The resignation of Pope Benedict XVI on Monday shook the world. One of the people who were surprised by the resignation is secretary general for the Episcopal Conference of Malawi Father George Buleya. He discusses the issue with Bright Mhango.
When the Pope announced his resignation on Monday, you were surprised. Have you recovered from the shock?
I was surprised but not shocked because the law of the Church provides for the resignation of a Pope only that it is nearly 600 years that a Pope resigned in the name of Gregory XII in 1415. Now that the news of the resignation has sunk in me, I see myself respecting and admiring the Pope more and more. It’s a great sign and witness of humility and indeed holiness of life for a leader in that position to voluntarily step aside and pave way for another leader.
So, how will you remember him?
The Church and indeed all people of good will remember him as a humble and holy man, extraordinarily intelligent and a great teacher.
Now with Pope Benedict XVI out of the way, do you expect the church to mellow on its conservative tradition and address longstanding concerns on issues such as contraception, homosexuals and women in priesthood?
The teaching of the Catholic Church rests on truths that are spelled out in the Scriptures and the tradition handed down in the Church from the Apostolic times. The teaching of the Church on such issues as contraception, homosexuals and priesthood is already laid down and can easily be accessed in such doctrinal documents as the Catechism of the Catholic Church. Such teachings, I repeat, are not based on personalities nor are they based on what is socially acceptable for the public; they are based on their relationship to the objective truth about humanity and its relationship with God, the Creator. The Catholic Church will therefore continue to ‘conserve’ these teachings and traditions.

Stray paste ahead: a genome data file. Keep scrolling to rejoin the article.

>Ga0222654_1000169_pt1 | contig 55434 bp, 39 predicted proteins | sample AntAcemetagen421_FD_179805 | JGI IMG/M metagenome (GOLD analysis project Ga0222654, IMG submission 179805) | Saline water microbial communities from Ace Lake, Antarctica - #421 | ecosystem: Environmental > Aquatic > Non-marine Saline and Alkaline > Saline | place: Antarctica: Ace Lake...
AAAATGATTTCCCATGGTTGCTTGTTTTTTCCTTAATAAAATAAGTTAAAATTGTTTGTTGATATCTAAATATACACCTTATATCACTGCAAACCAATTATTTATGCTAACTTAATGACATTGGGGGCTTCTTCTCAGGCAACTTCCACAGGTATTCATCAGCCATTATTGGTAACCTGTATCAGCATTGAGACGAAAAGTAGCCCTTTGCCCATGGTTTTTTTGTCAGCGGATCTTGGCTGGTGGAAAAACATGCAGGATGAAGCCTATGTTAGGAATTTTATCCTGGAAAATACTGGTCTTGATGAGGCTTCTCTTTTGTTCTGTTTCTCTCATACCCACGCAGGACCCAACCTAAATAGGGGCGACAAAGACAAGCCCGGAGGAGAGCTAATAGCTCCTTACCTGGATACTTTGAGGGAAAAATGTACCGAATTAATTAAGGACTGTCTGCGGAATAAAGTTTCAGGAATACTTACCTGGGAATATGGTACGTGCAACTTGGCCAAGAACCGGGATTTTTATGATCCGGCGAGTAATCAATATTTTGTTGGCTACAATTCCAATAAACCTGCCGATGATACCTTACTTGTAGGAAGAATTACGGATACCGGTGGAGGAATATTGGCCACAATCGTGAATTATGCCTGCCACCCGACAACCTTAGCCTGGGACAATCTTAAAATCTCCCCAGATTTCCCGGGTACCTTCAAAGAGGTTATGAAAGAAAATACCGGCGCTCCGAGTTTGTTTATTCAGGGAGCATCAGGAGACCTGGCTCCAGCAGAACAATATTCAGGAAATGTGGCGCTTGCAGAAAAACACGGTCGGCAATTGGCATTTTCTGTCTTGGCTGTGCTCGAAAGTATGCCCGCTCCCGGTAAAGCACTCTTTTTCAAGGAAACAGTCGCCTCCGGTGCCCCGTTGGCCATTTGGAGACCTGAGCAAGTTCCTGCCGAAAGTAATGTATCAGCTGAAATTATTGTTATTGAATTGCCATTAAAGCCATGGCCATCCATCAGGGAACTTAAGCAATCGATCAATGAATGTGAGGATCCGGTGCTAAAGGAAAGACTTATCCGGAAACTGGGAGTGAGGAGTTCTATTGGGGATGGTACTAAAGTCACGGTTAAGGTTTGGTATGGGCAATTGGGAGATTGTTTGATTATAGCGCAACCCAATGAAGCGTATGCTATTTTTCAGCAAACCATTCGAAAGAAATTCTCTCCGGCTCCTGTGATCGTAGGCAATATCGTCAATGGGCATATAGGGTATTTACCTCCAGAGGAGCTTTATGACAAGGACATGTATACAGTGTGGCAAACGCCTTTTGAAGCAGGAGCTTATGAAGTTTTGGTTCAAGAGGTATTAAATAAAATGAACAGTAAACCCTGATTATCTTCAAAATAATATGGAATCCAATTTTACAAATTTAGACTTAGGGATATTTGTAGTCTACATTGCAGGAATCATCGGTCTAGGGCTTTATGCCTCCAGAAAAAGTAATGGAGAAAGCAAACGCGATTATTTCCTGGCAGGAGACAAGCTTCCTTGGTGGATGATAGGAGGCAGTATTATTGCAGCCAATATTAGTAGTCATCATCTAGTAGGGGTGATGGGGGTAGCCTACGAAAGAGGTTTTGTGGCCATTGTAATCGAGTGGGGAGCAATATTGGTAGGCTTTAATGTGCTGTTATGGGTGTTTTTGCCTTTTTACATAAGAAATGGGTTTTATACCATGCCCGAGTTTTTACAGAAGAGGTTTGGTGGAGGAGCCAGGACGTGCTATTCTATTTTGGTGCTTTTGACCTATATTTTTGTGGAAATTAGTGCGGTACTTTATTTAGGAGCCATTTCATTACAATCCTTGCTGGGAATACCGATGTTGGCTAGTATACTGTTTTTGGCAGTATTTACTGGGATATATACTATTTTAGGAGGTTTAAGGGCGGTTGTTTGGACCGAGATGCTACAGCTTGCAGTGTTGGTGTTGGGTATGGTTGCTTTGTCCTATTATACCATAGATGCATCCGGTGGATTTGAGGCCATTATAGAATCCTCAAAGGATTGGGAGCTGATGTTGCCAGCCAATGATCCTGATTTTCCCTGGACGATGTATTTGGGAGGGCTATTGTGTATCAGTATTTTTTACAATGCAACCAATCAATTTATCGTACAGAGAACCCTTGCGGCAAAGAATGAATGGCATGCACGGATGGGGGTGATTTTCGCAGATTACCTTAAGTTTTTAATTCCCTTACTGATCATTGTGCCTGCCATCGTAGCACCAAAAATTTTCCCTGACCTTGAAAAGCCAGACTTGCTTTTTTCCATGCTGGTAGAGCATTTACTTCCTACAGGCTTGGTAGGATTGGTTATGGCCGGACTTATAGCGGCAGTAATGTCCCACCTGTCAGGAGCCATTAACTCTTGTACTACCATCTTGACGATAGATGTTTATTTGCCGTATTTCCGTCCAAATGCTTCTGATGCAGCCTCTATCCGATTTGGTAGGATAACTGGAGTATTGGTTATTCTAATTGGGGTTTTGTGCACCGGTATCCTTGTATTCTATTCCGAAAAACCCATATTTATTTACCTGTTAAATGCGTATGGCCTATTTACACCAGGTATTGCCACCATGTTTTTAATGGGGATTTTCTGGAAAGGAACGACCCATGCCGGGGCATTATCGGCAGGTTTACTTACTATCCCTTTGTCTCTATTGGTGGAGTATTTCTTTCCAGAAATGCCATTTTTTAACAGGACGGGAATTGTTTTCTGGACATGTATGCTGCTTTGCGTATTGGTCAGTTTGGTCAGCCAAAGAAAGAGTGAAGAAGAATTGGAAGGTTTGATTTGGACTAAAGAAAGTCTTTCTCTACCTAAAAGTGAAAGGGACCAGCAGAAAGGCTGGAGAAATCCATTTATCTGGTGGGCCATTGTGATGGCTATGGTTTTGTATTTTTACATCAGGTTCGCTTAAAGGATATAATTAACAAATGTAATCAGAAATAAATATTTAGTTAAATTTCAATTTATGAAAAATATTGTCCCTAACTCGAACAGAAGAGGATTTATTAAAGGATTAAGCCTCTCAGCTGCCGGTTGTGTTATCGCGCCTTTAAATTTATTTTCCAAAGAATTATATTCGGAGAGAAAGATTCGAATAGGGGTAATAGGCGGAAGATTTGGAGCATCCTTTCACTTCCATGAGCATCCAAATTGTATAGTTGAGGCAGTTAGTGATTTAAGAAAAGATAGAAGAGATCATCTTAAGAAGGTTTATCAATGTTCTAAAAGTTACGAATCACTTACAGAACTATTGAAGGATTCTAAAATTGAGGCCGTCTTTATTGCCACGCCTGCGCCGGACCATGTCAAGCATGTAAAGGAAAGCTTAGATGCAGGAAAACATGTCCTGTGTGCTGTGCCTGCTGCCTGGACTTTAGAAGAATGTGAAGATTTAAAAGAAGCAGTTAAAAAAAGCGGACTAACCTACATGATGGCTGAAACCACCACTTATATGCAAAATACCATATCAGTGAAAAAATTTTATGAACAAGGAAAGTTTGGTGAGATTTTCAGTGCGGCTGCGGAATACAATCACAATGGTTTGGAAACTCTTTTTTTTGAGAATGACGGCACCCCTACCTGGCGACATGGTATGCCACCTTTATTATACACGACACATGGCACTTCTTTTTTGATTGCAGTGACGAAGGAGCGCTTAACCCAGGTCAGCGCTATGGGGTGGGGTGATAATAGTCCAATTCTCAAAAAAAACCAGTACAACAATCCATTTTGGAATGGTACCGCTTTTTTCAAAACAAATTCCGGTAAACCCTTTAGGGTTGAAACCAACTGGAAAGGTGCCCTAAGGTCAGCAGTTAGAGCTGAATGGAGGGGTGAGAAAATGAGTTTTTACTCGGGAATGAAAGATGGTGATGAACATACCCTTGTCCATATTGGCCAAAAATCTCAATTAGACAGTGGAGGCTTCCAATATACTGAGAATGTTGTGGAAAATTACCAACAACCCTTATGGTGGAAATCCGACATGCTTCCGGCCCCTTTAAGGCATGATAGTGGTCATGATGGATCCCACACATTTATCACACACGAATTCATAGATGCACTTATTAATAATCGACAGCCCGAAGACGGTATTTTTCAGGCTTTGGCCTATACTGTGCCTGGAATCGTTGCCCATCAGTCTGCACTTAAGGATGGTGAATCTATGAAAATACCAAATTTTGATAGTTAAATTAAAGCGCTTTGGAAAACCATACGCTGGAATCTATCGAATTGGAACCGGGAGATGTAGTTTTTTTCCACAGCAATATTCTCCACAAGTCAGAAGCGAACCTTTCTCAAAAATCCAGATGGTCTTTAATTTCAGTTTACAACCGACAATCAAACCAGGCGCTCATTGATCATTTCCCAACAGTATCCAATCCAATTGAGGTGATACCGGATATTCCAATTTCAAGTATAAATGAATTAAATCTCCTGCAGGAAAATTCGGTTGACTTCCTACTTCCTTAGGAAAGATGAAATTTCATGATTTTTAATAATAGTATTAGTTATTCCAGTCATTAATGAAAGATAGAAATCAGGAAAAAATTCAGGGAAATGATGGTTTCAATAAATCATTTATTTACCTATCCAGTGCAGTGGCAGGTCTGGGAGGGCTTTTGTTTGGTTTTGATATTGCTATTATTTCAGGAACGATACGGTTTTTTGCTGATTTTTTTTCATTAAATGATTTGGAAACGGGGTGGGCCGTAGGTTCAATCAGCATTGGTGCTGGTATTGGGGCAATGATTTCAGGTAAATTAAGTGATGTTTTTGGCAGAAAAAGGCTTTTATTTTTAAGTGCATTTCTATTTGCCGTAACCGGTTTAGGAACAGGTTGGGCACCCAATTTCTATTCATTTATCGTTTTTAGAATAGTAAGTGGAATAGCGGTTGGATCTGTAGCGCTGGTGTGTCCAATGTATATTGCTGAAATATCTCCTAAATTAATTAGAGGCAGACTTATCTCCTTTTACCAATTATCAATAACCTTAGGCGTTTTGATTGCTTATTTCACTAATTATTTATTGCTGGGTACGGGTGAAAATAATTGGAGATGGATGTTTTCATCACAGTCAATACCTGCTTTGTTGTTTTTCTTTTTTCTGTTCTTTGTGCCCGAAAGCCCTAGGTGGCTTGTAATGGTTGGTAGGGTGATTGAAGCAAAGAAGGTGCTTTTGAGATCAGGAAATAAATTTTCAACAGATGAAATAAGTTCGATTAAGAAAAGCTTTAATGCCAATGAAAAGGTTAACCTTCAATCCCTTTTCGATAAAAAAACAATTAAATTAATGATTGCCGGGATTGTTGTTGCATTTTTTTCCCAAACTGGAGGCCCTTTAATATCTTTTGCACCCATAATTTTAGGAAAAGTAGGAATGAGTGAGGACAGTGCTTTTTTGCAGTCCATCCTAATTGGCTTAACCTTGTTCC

With respect to succession, do you think it is now time for an African to head the church?
The leadership of the Catholic Church is not determined on regional or continental basis; it is based on who the Holy Spirit through the Cardinals present at the conclave find to be suitable for the Church at a given time – African or not.
What chances does somebody from outside Europe have to take over from Pope Benedict XVI?
It’s not about ‘chances’ but, anyway, Cardinals from outside Europe are just as eligible as those from within Europe.
Historically, popes have always come from Europe. If we assume that God guides the process of choosing the pope, does this suggest that it is only Europeans He finds suitable for the position?
If you talk about recent history, then, yes, most of the Popes have come from Europe but it’s not true that Popes have always come from Europe. Don’t forget that the Catholic Church dates back to the time of Jesus Christ and the first Pope, St. Peter, the Apostle, was not from Europe; he was from Bethsaida in Galilee in present day Israel. There have been 265 Popes in succession since then and particularly in the first six centuries of Christianity, there were Popes from areas other than Europe as well including Africa! Pope Aniceto (153 to 168 AD) was from Syria, Pope Vittore (189 to 199I AD) was from Africa, Pope Gelasio I (492 to 496 AD) was from Africa, Pope Thedore I (642 to 649 AD) was from Jerusalem.
How does it feel to belong to the global Catholic Church but live with the reality that you will probably never see one of your own from Africa lead the church?
Africans have already served as leaders of the Catholic Church before and in any case it is not about where the leader comes from that matters for we are all children of God.